1. Well Ben I was feeling as much success as I thought possible. For me anyways, it is only in looking back that it feels hollow and like it was a balancing act on a greased tightrope above a pit of sharks with freakin laser beams strapped to their heads, with no net. In front of a desultory audience of teenagers inwardly cheering for me to fall. That’s how it seems now. Back then it seemed like the Best Thing Going.

    2. Alisa I’ll respond. You wrote
      “I’m nodding vigorously, but in the beginning (novices) the high transparency keeps the filter down & builds confidence. When I take a Romanian or Mandarin demo, I want transparency, dammit!”

      To me transparency is: This “__word___” means “_______” in your lingua franca or L1. We cannot be too sure that novices necessarily need high transparency. There can be noise. I use this kind of transparency for about the first month maybe even less. Afterwards, I just go slow. The common high frequency words that I use in class become the glue that hold everything else. The students know these from multiple contexts and uses. As teachers, our pursuit for transparency should be distinguished from our right brain analytic thinking. We want to focus on form as individual words all the time.

      I was never a grammar person at heart. I mastered some concepts and when I went to France, I never knew how to apply them. My tolerance for noise was high when I made friends who tried to understand my French. This lowered my own AF. Lastly, Krashen mentions that when something is compelling, your tolerance for noise is much higher. My daughter watches cartoons in French without knowing every single word. She later asks me what ___ means because it is important to the story or major events. Maybe where the input is coming from and how (the quality) of input is provided are important. Relationships are important. Some of my gifted students are the worst because they have to be patient with themselves for their own acquisition , they want to memorize everything and their afraid to be wrong. I’ve seen a drop in using the stop signal.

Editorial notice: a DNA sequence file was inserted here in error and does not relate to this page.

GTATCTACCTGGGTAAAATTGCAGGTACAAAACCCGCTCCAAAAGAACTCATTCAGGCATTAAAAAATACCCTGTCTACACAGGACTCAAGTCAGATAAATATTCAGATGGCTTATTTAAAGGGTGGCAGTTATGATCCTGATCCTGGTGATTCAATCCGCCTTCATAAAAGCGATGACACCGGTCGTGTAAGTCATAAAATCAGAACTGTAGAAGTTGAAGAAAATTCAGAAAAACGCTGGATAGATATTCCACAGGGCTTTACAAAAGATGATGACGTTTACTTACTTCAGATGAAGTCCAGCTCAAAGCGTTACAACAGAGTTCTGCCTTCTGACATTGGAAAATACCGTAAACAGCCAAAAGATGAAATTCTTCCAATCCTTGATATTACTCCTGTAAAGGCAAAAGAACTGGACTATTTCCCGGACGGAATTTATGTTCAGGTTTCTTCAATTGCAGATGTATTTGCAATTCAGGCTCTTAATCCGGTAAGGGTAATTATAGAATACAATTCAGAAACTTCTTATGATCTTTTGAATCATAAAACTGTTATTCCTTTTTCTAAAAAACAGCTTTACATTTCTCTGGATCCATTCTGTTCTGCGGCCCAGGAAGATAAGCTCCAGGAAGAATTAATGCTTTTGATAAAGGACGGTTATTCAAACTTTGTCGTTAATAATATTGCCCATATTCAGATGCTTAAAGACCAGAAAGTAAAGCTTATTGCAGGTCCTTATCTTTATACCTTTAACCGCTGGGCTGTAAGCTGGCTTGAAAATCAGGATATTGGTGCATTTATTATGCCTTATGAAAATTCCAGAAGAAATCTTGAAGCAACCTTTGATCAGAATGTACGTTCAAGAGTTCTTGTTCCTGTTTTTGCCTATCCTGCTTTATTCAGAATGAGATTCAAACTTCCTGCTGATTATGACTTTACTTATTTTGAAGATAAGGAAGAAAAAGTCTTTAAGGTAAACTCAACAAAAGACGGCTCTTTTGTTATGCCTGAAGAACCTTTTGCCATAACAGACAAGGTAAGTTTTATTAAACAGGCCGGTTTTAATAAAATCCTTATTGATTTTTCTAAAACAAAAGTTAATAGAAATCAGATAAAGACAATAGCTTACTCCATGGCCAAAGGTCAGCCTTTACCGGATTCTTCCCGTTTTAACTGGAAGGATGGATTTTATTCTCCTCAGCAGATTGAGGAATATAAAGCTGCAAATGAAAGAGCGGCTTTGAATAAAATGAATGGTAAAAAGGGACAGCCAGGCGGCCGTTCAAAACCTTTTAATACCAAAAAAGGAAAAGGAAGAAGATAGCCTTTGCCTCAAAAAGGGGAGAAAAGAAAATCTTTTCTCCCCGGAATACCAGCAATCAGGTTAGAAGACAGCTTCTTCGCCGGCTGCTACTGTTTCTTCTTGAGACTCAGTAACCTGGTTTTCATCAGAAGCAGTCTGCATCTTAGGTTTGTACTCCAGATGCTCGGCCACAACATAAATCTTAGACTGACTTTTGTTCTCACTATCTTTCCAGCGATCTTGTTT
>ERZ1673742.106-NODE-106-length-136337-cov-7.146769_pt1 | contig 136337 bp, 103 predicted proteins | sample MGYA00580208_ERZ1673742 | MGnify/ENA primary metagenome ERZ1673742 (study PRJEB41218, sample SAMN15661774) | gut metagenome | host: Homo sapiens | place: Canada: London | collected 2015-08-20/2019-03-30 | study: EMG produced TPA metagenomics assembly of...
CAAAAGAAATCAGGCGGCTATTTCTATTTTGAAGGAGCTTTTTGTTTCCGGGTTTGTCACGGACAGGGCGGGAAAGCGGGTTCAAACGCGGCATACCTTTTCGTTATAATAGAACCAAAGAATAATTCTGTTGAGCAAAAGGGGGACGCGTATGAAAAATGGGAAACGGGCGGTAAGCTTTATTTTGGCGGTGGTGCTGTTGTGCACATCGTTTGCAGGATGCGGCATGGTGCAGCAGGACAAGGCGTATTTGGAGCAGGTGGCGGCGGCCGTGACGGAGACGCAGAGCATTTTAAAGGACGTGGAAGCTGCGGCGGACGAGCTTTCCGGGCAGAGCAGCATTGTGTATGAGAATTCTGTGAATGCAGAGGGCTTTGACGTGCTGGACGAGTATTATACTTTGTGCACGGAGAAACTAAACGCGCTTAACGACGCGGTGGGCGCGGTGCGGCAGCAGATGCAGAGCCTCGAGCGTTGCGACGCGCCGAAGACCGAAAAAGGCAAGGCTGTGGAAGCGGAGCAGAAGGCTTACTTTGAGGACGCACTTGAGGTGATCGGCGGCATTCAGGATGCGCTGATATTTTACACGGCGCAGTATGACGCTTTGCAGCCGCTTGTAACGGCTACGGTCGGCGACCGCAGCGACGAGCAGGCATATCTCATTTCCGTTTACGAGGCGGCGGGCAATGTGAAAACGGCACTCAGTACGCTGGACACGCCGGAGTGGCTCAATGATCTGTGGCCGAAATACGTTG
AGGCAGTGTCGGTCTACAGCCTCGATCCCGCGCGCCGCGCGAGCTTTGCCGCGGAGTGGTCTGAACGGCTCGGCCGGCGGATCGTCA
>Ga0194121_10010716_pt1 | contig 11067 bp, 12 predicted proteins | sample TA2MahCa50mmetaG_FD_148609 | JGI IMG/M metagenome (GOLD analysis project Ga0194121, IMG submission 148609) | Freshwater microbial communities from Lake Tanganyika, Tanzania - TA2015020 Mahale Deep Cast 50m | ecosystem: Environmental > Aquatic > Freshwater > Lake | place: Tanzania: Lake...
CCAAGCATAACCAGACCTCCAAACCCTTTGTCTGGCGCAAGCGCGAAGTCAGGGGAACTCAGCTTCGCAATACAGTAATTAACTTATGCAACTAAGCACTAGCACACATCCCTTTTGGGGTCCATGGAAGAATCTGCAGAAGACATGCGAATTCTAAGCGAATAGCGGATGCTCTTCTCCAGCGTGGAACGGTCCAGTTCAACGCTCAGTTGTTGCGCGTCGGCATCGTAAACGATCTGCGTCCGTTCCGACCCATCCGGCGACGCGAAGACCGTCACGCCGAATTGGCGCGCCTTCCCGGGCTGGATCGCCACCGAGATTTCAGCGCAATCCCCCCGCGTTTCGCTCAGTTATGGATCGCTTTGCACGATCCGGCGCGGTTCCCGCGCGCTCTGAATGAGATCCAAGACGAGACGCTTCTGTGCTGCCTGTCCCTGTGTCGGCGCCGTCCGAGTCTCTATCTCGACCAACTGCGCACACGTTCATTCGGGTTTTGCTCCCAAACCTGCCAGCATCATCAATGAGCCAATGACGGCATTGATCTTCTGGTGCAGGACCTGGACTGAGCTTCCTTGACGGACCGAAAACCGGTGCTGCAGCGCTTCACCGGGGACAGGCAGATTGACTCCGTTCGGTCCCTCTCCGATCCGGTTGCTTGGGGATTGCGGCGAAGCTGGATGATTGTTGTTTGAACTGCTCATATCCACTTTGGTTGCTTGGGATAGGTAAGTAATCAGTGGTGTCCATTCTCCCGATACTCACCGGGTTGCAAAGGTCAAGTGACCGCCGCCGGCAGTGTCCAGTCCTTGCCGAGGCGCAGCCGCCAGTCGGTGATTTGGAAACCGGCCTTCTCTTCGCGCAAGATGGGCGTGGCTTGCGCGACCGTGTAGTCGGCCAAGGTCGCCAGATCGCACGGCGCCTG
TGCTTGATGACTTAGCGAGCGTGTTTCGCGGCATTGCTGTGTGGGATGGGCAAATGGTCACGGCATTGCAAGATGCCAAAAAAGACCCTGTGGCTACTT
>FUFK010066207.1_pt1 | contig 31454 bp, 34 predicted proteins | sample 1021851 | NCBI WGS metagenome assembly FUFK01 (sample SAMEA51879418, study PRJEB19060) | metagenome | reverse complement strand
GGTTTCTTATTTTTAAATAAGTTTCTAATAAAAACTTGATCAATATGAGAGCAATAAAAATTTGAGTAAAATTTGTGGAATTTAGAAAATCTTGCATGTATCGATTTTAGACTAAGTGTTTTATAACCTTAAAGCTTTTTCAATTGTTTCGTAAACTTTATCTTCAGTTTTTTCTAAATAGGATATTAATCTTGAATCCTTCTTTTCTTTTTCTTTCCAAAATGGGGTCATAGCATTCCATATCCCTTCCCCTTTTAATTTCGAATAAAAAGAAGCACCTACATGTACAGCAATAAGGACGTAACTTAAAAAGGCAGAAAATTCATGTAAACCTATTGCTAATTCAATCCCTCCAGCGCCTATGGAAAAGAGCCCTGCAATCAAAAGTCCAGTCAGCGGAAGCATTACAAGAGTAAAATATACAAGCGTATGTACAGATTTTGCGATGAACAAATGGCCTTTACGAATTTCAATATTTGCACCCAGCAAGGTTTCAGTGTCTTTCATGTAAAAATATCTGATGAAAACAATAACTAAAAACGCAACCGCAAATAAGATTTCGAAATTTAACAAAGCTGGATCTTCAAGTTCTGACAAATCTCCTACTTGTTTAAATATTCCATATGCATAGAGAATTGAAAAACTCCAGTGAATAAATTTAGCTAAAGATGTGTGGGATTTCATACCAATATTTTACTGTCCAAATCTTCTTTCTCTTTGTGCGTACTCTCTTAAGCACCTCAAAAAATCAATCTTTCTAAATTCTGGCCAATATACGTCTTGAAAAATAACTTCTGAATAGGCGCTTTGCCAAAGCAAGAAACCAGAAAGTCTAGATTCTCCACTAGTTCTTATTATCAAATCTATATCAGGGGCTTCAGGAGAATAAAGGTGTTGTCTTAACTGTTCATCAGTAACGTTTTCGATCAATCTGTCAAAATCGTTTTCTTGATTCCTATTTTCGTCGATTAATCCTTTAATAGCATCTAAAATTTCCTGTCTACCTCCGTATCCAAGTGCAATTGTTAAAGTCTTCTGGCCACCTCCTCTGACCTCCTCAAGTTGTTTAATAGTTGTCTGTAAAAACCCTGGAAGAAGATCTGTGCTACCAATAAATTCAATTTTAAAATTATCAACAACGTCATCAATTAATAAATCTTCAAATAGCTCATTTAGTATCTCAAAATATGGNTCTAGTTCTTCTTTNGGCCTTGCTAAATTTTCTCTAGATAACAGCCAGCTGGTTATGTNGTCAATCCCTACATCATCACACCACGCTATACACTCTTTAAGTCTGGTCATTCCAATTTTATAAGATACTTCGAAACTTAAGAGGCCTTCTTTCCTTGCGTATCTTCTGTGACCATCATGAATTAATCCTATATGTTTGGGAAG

“So maybe the scaffolding has been abused or over-used, and by continuing the practice of constant translation/comprehension checking, etc, we enable/create need for rather than wean our Ss away from translation.”

      Comp checks ruin flow. Translations, I feel are necessary for abstract words. For concrete words, we can use drawing in SL. We can even have props. I had a box in class for a matava script a while back. I have a French 2 student who still uses his stop signal when he gets lost. So I just write the translation for him. I am not sure he needs weaning. We can use drawings, props etc… but sometimes translation just works. Also, we need to ask ourselves “how important is this word to the story or message?”

      Just my two cents.

      1. …When I take a Romanian or Mandarin demo, I want transparency, dammit!”….

        Right on, Professor Ordiano, Right on. Totally agree. Nothing would piss me off more than being a total novice in a language and be in the dark after the first ten minutes of CI. This point needs to be made!

        1. You actually want the illusion of transparency. Just not feeling lost. Krashen calls a hundred percent transparency pointing out every morpheme. Like the s on tienes. Boring.

          1. Yes. Tina, I read Krashen making this statement. Agree about the illusion of transparency. My only input (haha) on this is having compelling input instead of pointing out spellings etc…

  2. I just read the word “raised” in Greek. It is one of those fuzzy words for me. But the context was clear. Someone raised his hand and swore on oath. As we contain to get CI we will encounter words in a variety of contexts. Some offer no help and some make the meaning of the word crystal clear. Since we are not being tested on the word we may think, “I should look that up” but then our eye falls on the next word and we keep on going because we want to find out what happens (or experience the story again) and we get more CI.